Imagine that your brain alone consumes nearly 20% of your TDEE (total daily energy expenditure at rest),[2] your digestion and the detoxifying system come second, repairing tissues third and so on.

Staying alive is expensive for your body and its two main currencies are fats and sugars.

When I am talking about improving your metabolic rate (metabolism), I mean improving the amount of energy, your body requires to (pretty much) lay down in bed and do nothing for 24 hours.

Extra physical activity, extra thinking or fighting illness are things that require a lot of energy (burn a lot of calories) but they don’t really increase metabolism… actually they can decrease it.

Can You Naturally Change the Speed of Your Basal Metabolism?

The answer to this question is yes and you can also achieve an increase in metabolism and a drop in body fat by eating more.

Shocked? Well, I was too.

The way I came across this phenomenon is quite funny. Over my 10 years as a coach, I helped many busy professionals to naturally increase their metabolism by getting them leaner, fitter and stronger but, at the beginning of my career, I actually had no idea whether they were losing weight because of an increase in metabolism or because we created a calorie deficit with diet and exercise.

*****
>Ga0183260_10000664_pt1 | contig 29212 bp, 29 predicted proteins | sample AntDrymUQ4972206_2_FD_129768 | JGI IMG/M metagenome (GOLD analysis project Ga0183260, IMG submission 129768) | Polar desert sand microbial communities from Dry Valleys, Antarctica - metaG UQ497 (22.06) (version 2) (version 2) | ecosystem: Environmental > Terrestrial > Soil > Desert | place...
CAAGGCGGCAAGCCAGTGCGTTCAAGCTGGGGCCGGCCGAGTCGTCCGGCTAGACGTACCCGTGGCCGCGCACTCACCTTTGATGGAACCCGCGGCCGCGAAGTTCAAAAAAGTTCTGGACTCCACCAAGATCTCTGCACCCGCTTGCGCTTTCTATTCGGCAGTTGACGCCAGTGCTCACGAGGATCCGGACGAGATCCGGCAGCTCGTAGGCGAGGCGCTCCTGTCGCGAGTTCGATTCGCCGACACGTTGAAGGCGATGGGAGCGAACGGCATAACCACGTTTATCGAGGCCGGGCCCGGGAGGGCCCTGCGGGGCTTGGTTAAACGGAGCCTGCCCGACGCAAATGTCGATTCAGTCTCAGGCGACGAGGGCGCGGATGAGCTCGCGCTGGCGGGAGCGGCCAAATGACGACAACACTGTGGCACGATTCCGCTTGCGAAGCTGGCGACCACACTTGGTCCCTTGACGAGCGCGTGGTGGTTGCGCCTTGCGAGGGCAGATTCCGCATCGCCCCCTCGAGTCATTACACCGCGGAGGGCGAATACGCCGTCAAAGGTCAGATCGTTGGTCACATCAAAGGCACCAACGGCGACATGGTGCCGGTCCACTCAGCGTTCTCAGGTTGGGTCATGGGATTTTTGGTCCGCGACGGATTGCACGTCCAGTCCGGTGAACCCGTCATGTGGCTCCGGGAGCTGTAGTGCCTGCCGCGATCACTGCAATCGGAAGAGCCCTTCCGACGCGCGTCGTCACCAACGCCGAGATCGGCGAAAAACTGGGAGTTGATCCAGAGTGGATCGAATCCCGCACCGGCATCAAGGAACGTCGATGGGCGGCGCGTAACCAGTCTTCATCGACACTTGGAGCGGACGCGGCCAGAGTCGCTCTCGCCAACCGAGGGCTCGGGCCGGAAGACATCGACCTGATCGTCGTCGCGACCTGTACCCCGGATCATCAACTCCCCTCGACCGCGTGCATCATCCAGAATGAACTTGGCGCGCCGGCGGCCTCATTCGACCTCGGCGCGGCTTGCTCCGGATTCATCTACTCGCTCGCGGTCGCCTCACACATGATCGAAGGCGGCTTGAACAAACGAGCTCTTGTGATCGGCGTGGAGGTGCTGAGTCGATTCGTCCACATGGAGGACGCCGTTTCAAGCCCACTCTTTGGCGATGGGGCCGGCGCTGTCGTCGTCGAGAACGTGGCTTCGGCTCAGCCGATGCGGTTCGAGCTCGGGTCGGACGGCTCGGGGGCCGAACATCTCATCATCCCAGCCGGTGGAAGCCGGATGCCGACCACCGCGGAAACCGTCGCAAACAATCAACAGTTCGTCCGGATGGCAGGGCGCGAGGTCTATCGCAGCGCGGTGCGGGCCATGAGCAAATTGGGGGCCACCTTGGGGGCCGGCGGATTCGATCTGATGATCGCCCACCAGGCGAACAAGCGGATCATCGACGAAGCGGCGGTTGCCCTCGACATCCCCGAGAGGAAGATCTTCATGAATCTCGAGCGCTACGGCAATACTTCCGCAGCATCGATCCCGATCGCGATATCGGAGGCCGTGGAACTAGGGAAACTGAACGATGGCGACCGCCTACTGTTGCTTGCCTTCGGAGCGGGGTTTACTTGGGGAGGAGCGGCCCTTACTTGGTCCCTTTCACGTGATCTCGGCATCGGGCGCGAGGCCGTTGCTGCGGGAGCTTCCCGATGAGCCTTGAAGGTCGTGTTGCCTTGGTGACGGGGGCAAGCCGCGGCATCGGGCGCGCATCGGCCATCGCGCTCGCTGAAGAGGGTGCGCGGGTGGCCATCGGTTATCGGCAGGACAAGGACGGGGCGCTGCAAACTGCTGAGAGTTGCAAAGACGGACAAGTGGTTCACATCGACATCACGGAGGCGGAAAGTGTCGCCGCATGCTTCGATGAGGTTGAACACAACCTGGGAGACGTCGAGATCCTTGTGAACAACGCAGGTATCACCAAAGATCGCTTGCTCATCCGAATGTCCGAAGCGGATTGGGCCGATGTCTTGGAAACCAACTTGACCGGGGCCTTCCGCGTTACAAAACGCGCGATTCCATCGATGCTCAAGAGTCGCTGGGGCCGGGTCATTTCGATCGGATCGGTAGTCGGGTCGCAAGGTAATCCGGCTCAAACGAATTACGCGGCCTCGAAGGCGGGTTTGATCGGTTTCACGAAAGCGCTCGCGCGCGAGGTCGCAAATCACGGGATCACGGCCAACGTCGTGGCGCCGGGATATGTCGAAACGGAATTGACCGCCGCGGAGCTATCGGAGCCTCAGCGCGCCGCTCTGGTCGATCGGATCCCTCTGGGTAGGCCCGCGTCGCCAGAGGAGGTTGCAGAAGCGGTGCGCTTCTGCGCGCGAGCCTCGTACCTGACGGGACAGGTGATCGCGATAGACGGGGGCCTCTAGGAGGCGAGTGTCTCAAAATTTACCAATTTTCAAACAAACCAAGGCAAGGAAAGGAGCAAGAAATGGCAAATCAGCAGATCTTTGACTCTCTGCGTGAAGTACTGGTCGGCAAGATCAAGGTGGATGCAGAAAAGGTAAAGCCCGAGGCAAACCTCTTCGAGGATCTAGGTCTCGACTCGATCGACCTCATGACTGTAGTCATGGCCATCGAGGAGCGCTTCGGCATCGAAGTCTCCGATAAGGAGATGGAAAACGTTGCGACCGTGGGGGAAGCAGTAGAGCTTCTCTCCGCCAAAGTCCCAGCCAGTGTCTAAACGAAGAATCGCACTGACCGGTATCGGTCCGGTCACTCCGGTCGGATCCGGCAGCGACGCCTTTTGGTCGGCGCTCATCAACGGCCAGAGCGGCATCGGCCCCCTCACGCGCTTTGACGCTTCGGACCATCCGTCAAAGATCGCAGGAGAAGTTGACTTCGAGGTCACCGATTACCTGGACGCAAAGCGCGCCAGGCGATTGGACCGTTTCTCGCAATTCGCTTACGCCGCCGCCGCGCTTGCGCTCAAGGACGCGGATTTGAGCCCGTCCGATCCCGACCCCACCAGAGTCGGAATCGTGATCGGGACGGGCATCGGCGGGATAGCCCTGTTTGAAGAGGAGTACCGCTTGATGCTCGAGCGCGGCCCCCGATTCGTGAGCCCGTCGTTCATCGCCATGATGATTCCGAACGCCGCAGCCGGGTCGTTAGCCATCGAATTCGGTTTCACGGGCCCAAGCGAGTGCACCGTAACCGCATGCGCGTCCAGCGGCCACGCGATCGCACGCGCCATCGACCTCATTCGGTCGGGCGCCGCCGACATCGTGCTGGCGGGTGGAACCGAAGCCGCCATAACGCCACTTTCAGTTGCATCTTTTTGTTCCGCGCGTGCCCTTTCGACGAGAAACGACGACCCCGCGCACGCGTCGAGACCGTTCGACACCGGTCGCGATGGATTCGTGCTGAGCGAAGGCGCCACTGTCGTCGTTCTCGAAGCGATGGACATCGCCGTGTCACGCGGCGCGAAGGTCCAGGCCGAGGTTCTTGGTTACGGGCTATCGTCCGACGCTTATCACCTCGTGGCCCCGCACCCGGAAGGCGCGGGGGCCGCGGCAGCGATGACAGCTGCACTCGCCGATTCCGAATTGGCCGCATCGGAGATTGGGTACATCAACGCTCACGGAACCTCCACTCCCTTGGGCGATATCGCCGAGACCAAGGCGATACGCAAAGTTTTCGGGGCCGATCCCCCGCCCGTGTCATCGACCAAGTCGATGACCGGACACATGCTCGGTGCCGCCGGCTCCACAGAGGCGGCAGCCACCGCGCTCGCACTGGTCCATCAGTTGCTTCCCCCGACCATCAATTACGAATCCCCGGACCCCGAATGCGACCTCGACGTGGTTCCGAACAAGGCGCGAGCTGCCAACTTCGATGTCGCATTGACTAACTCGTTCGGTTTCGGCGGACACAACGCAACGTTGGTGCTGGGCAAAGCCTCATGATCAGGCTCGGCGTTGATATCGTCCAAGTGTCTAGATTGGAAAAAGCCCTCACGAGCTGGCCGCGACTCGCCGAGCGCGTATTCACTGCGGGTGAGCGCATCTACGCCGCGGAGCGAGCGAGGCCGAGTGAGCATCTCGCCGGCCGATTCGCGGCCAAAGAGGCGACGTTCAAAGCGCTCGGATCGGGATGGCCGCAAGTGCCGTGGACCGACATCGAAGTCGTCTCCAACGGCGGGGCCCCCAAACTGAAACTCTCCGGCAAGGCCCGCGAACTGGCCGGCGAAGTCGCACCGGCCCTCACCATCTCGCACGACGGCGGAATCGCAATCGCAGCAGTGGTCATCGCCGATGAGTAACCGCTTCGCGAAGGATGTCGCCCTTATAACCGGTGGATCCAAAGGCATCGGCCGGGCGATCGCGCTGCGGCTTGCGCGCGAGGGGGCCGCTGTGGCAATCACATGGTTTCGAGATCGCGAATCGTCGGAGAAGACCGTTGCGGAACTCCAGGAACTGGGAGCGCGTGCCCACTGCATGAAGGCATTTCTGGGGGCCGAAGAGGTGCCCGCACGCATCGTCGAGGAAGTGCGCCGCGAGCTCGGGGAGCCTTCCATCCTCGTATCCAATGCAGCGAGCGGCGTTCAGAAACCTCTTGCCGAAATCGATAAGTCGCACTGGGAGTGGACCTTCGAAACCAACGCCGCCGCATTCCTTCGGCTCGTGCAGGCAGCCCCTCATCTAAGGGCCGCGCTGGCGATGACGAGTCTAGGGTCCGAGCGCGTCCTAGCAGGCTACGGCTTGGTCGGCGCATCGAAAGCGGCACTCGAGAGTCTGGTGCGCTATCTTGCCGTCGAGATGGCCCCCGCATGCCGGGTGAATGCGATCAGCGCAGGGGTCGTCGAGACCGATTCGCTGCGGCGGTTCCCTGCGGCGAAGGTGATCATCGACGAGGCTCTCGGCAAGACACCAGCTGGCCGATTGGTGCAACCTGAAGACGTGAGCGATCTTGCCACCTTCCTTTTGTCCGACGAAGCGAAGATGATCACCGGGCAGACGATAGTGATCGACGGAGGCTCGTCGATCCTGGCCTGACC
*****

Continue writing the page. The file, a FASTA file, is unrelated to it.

When I was training my clients regularly, they would lose weight. Every time I would take a few weeks of vacation, I would come back to London and find out that most of them gained back a generous amount of weight despite the fact that they were following their diet and they swapped our weight training sessions with cardio.

On the contrary, when they were going on vacation, they would do zero exercises and binge like there was no tomorrow but come back either lighter or weighing the same (but looking more muscular).

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Observing this phenomenon happening over and over again, got me curious about the mechanics of our metabolism and the ways to hack it.

Was it really possible that by relaxing and eating more food, someone could actually maintain his/her current weight or even be losing fat?

Driven by the desire to answer this question, I spent a good amount of years researching and testing different food strategies until I finally cracked the code to an improved metabolism that allows you to eat like a king and look like a Greek God.

Does Eating More Increase Metabolism?

Before I explain why eating more increases your metabolism, let me dig into something that I see people doing much more often: “eating less and moving more.”

It is quite common to see people embarking their yearly weight loss journey (usually after Christmas or Easter) by following very restrictive diets and bombarding their body with several hours of exercise per day.

Despite the short-term effectiveness of this approach, in the long run, if the goal is to increase metabolism and lose a lot of fat over an extended period of time, this simply won’t work.